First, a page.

Population legislation unnecessary in Karnataka, say experts
Voices seeking a stringent population control policy through legislation — on the lines of the proposed laws in Uttar Pradesh and Assam — seem to be growing among other BJP-ruled states, including Karnataka. Senior Minister K.S. Eshwarappa and BJP national general secretary C.T. Ravi have batted for a law on the lines of the one in Uttar Pradesh.
However, the proposal has met with opposition from population science experts, activists and political opposition alike, who argue that ‘coercive’ legislation often backfires. Moreover, they say, such a legislation is unnecessary given the trends in population in Karnataka.
The Total Fertility Rate (TFR) — average number of children a woman would have in the course of her life — of Karnataka stands at 1.7 as per the recent National Family Health Survey-5, 2019-20, much below the replacement levels of 2.1, the rate at which the population replaces itself. It has steadily declined from 2.8 in NFHS-1, 1990-92 to 1.7 in NFHS- 5.
No coercive legislations
T.V. Sekher, Professor and Head, Department of Population Policies and Programmes, International Institute of Population Sciences, Mumbai, argued against any coercive legislation to control population. He said we need to learn from the experience of China and the country during the Emergency in the 1970s, both of which ‘failed’. The Chinese experience has shown that such coercive measures led to abortions, forced sterilisations and an alarming levels of female foeticide pushing the country into a population crisis — dwindling workforce, rapidly growing aged populations, and highly imbalanced sex ratio, he said.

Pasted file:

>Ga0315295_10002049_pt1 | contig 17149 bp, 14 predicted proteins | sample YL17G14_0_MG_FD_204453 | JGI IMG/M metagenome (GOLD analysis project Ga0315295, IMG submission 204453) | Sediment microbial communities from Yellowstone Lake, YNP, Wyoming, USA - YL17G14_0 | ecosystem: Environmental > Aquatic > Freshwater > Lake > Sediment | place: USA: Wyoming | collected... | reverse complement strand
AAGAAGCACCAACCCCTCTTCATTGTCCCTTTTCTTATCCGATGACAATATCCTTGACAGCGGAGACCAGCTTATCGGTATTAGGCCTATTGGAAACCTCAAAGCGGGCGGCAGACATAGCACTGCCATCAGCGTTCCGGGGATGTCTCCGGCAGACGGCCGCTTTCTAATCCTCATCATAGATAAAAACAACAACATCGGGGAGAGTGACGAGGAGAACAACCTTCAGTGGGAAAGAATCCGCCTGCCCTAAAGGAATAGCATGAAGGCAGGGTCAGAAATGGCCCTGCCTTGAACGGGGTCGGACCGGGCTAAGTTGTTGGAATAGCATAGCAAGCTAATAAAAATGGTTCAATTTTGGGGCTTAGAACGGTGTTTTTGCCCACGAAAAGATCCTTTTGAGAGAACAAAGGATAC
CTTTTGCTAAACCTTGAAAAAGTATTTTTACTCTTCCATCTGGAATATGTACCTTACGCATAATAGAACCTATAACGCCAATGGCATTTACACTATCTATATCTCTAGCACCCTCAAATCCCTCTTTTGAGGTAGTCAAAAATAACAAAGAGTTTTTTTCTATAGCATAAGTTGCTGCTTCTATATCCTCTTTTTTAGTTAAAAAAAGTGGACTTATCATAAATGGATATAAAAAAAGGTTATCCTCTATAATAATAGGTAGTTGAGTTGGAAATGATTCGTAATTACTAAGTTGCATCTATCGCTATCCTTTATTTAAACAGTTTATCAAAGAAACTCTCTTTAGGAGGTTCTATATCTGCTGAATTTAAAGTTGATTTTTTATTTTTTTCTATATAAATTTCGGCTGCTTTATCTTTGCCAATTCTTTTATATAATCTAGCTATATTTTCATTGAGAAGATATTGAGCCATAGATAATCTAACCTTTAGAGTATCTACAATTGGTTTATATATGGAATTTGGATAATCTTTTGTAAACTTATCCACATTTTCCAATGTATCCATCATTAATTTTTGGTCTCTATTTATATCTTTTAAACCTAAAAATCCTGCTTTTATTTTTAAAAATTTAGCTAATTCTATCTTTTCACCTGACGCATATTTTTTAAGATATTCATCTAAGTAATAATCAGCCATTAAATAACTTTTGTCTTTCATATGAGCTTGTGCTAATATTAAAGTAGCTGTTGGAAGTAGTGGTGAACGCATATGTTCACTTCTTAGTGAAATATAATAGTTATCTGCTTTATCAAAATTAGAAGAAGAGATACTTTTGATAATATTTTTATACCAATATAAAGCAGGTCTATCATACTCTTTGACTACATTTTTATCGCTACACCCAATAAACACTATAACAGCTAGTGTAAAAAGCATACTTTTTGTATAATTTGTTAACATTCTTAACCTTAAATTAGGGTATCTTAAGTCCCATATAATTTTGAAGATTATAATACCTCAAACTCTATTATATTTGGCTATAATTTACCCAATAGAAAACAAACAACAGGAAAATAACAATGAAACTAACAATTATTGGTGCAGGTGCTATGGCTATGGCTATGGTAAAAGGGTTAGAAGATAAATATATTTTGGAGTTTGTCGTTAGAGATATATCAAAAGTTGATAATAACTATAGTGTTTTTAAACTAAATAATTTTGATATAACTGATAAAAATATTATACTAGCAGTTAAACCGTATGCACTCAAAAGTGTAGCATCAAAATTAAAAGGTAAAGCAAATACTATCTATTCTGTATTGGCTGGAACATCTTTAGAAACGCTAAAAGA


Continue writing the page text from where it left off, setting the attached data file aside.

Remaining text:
Dr. Sekher said TFR was coming down and was near replacement levels in most regions except in States like Uttar Pradesh and Bihar, where too it was on the decline in the last decade. He pointed out that Karnataka had a long history in successful family planning programmes. “It is relevant to note that it was the progressive princely Mysore state which opened the first government run family planning centre in the world in 1930,” he said.
Population Foundation of India, a Delhi-based NGO working on demographic issues, while opposing any coercive law, pointed out that not only was the TFR of the State lower than replacement levels, data from NFHS-5 showed that the desired fertility rate — the average number of children women of reproductive age desire to have — was even lower at 1.38. “The State, therefore, needs to expand the basket of contraceptive choices,” the foundation said in a statement.
Kannada activists have also opposed the proposal, arguing when the TFR of the State was below replacement levels, it only hurts the State’s interests if curtailed further. “Ideally, the Centre must not give targets to States to achieve TFR below replacement levels,” said Anand G., of Banavasi Balaga, a Kannada activists forum.
Given population is the main criterion for tax devolution and political representation, there are other concerns too. “Given that the reduction in TFR is not spatially uniform across States, there was a consensus to consider 1971 census data for tax devolution and parliamentary seats delimitation. But the incumbent government has broken that consensus during the 15th Finance Commission, taking the 2011 census as the base, and is feared to do the same in the upcoming delimitation exercise in 2026. If that happens, States that have performed well over the past decades in population control to achieve the national objective will be unfairly punished,” said Congress legislator Krishna Byre Gowda, former representative of the State to the GST Council.
Mr. Byre Gowda said the proposal championed in poll-bound Uttar Pradesh was nothing but a “dog whistle” to communalise the issue. “When our TFR is below replacement levels, what is the point in bringing a two-child policy? Voluntarily people of our State are having less than two children,” he argued. Meanwhile, Law Minister Basavaraj Bommai has tried to strike a balance. He told media persons recently that such a policy must be backed by data and can only be considered after detailed deliberations with experts.